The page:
But I don’t think I told it to Elly like that.
I think I must have said, well, I had been home for a day or two, and everything had been fine. Calm. My brother and I were getting along-ish – which was a miracle in those days – My mom, newly vegetarian, had asked me to marinate tofu for us for dinner. So as I sliced through the squishy white block and dropped pieces into a bowl, my brother, then 15, came in and stood opposite me at the table. I don’t remember the details of our conversation – Were we arguing? Maybe. Was I barely faking interest while he excitedly told me about his construction plans for a new telescope? Just as likely. What I do remember is that I had let my guard down. As I dropped hunks of tofu into garlicky soy sauce, I was not thinking “Watch out! Be ready! Watch his hands! Anything could happen! ” Three months away must have quieted that voice, so when he suddenly grabbed the bowl and sent those soft white cubes flying, when I felt a splatter of sticky brown sauce as it rebounded off the wall to my right, an old feeling awoke in my chest.
I’m sure I yelled, cursed him, lunged for a paper towel, but I don’t remember.
What I do remember is grabbing keys off the counter and making a bee-line for the door without changing my shirt. What I remember is my mom thrusting a wadded up ten dollar bill in my hand as I stepped out the door, with the words, “Get some dinner.” I left without closing the door, tears streaming down my face as I backed the car down the steep driveway. I cursed myself for being so stupid to not think that would happen, for coming home for Thanksgiving in the first place, for believing there was life beyond these outbursts.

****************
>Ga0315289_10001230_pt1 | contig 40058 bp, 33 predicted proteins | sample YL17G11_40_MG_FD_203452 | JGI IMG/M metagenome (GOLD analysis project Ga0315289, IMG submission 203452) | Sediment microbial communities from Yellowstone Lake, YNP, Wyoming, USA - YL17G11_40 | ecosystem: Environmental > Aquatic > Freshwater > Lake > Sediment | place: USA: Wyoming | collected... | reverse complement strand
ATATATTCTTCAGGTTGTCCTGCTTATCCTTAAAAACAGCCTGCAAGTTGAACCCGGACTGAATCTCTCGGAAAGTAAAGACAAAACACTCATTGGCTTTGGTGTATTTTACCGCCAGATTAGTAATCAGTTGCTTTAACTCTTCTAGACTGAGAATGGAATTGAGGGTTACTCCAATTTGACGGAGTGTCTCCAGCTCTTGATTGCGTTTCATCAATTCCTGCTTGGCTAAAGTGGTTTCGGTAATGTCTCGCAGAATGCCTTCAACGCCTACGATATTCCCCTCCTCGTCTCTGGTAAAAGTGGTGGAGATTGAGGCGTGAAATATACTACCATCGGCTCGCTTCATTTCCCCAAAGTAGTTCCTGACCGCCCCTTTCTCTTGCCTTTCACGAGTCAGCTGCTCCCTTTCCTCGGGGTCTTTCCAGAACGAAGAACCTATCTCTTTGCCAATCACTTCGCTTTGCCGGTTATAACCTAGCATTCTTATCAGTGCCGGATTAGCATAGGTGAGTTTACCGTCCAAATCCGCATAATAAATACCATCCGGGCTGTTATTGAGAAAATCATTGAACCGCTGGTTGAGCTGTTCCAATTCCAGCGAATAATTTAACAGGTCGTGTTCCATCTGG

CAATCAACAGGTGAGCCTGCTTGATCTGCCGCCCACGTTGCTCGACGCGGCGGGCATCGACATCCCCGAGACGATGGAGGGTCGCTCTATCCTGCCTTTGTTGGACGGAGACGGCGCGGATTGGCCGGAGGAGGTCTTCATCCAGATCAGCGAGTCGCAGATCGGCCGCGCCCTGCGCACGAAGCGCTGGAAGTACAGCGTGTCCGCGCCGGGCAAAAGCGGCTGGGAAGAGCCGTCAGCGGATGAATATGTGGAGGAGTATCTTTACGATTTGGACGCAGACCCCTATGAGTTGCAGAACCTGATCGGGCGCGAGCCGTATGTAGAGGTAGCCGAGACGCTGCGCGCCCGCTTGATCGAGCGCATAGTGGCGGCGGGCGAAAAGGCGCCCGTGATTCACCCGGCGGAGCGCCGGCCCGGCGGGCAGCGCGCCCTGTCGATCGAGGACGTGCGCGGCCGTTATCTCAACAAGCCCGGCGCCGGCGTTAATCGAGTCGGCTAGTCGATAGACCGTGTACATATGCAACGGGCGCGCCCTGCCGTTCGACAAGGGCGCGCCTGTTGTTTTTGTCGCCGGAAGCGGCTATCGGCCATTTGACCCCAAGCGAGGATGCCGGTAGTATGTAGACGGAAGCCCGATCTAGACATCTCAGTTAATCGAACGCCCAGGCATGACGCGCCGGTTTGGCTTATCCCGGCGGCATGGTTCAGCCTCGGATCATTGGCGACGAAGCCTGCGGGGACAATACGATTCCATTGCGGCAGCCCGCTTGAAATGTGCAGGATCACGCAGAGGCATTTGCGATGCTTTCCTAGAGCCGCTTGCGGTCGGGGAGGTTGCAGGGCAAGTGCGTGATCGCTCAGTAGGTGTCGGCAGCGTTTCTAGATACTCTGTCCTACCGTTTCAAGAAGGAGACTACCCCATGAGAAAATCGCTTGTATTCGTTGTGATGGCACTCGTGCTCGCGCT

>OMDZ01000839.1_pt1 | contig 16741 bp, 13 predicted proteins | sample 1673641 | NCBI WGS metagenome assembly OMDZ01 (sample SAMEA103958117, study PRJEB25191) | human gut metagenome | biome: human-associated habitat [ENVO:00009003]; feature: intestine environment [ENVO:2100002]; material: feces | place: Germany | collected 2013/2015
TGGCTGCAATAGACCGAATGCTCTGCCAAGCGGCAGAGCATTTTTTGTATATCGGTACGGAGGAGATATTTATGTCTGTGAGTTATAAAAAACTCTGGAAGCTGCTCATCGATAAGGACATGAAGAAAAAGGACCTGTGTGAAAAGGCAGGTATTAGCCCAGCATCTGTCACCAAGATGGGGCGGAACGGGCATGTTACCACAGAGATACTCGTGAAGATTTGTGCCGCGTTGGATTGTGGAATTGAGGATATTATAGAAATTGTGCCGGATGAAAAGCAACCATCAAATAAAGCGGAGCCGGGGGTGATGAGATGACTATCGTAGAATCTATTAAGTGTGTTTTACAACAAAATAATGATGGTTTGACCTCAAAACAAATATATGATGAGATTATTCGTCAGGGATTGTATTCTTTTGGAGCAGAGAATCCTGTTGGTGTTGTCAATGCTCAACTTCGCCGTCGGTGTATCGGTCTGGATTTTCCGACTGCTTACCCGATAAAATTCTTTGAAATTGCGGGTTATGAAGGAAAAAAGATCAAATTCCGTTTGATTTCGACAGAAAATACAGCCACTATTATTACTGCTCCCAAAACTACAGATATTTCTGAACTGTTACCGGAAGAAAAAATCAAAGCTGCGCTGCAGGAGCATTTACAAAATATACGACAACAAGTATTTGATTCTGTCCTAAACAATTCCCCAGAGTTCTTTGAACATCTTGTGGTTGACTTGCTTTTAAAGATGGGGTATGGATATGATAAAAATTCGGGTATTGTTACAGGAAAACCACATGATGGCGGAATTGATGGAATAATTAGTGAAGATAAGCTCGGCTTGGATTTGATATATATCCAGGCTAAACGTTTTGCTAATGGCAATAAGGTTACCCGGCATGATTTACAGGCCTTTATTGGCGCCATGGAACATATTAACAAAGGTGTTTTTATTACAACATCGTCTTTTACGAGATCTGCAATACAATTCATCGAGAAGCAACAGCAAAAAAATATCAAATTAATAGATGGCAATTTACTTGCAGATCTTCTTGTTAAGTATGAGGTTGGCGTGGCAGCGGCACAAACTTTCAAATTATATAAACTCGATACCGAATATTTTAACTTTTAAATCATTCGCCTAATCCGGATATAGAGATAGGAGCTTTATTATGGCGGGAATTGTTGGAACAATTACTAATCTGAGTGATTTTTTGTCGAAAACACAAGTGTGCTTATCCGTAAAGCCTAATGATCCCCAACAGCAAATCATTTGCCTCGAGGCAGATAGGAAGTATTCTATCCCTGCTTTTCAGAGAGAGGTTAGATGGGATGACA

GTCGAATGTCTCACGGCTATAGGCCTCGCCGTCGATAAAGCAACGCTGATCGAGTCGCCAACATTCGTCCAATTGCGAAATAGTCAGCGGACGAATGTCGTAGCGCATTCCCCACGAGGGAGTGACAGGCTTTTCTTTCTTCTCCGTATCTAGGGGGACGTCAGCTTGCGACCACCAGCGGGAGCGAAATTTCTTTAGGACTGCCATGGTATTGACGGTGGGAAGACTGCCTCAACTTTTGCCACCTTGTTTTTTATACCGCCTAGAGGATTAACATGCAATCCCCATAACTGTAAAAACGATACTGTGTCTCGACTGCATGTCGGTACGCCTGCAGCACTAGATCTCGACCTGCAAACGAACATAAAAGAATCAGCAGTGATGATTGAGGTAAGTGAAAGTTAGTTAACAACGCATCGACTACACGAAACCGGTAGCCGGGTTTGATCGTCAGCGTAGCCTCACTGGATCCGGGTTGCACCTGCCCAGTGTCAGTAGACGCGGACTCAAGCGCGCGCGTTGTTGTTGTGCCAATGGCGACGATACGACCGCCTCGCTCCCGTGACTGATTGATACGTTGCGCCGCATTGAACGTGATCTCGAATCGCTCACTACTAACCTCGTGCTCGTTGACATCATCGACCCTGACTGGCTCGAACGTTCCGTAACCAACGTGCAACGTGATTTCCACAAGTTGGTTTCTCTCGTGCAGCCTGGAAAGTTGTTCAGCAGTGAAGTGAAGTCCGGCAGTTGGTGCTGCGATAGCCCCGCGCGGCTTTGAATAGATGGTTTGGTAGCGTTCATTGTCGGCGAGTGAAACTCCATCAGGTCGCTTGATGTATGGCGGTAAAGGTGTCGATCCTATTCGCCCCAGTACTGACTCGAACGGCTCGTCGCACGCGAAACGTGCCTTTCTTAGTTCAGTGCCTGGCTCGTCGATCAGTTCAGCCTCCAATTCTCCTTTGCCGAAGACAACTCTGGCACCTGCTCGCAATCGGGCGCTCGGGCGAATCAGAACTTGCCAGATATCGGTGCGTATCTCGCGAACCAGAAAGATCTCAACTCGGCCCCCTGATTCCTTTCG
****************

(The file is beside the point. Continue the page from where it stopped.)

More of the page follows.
I spent the ten dollars at a noodle shop, trying to read a Creative Loafing.
But the headlines blurred, and my mind filled with the sound of the screams I remembered, while closed safely away in my darkened bedroom, as my brother compulsively slammed his arm against the hallway wall, my dad’s grunts as he tried and tried again to get between his 12 year old son and the wall, to soften the blow with his own skin.
In my mind, I heard Steven barking like a dog in the back of a crowded shul, I heard my silent prayers that no one turn and stare, and my gratitude that the boy I was sitting next to – the once ring leader of the Hebrew School Bad Kids – didn’t move a muscle, didn’t even flinch. (I was so grateful, in fact, that I even went on a date with him.)
As if in front of me now, I saw the hollow-eyed anger of someone who isn’t really there, lunging at me with a sharpened pencil.
I heard my mother’s whisper that the Hebrew School Director had told her he’d said, “I can’t go on like this.” The unspoken truth that none of us knew how to go on.
My dinner left an aftertaste that lingered, one I couldn’t describe: the complete inability to explain these events, their significance to me, over a mug of tea in a warm common room at Earlham College, with the person who was becoming my best friend.